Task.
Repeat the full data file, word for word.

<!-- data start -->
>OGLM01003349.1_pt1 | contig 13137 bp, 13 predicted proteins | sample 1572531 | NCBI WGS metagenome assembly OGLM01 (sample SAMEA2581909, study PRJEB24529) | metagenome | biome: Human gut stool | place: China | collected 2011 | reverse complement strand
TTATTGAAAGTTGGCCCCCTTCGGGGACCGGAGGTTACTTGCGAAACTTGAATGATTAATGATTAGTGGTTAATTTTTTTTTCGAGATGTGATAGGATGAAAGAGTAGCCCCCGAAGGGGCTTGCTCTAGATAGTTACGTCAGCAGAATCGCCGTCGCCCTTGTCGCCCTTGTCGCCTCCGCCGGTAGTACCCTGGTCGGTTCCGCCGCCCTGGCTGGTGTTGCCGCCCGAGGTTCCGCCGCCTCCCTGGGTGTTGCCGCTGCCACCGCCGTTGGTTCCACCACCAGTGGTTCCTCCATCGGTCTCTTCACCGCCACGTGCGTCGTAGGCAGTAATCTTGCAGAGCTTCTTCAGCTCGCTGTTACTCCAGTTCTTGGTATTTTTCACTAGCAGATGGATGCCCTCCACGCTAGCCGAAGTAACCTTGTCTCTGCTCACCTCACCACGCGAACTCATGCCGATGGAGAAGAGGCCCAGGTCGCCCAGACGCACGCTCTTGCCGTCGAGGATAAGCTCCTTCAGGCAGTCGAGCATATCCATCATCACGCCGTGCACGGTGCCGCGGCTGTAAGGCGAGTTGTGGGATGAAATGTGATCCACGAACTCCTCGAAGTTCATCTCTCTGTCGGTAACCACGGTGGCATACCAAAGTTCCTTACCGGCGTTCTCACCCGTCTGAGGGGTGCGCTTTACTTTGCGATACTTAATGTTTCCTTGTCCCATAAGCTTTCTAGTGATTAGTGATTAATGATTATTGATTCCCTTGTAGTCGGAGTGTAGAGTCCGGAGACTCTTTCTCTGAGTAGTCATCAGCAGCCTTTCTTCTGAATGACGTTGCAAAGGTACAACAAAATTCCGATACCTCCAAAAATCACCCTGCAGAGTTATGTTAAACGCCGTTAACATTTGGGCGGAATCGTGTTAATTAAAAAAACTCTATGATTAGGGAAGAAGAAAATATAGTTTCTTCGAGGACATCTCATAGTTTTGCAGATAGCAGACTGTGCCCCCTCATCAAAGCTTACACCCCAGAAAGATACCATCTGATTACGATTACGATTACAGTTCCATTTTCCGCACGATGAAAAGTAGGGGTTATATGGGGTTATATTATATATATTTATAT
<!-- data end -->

>OGLM01003349.1_pt1 | contig 13137 bp, 13 predicted proteins | sample 1572531 | NCBI WGS metagenome assembly OGLM01 (sample SAMEA2581909, study PRJEB24529) | metagenome | biome: Human gut stool | place: China | collected 2011 | reverse complement strand
TTATTGAAAGTTGGCCCCCTTCGGGGACCGGAGGTTACTTGCGAAACTTGAATGATTAATGATTAGTGGTTAATTTTTTTTTCGAGATGTGATAGGATGAAAGAGTAGCCCCCGAAGGGGCTTGCTCTAGATAGTTACGTCAGCAGAATCGCCGTCGCCCTTGTCGCCCTTGTCGCCTCCGCCGGTAGTACCCTGGTCGGTTCCGCCGCCCTGGCTGGTGTTGCCGCCCGAGGTTCCGCCGCCTCCCTGGGTGTTGCCGCTGCCACCGCCGTTGGTTCCACCACCAGTGGTTCCTCCATCGGTCTCTTCACCGCCACGTGCGTCGTAGGCAGTAATCTTGCAGAGCTTCTTCAGCTCGCTGTTACTCCAGTTCTTGGTATTTTTCACTAGCAGATGGATGCCCTCCACGCTAGCCGAAGTAACCTTGTCTCTGCTCACCTCACCACGCGAACTCATGCCGATGGAGAAGAGGCCCAGGTCGCCCAGACGCACGCTCTTGCCGTCGAGGATAAGCTCCTTCAGGCAGTCGAGCATATCCATCATCACGCCGTGCACGGTGCCGCGGCTGTAAGGCGAGTTGTGGGATGAAATGTGATCCACGAACTCCTCGAAGTTCATCTCTCTGTCGGTAACCACGGTGGCATACCAAAGTTCCTTACCGGCGTTCTCACCCGTCTGAGGGGTGCGCTTTACTTTGCGATACTTAATGTTTCCTTGTCCCATAAGCTTTCTAGTGATTAGTGATTAATGATTATTGATTCCCTTGTAGTCGGAGTGTAGAGTCCGGAGACTCTTTCTCTGAGTAGTCATCAGCAGCCTTTCTTCTGAATGACGTTGCAAAGGTACAACAAAATTCCGATACCTCCAAAAATCACCCTGCAGAGTTATGTTAAACGCCGTTAACATTTGGGCGGAATCGTGTTAATTAAAAAAACTCTATGATTAGGGAAGAAGAAAATATAGTTTCTTCGAGGACATCTCATAGTTTTGCAGATAGCAGACTGTGCCCCCTCATCAAAGCTTACACCCCAGAAAGATACCATCTGATTACGATTACGATTACAGTTCCATTTTCCGCACGATGAAAAGTAGGGGTTATATGGGGTTATATTATATATATTTATAT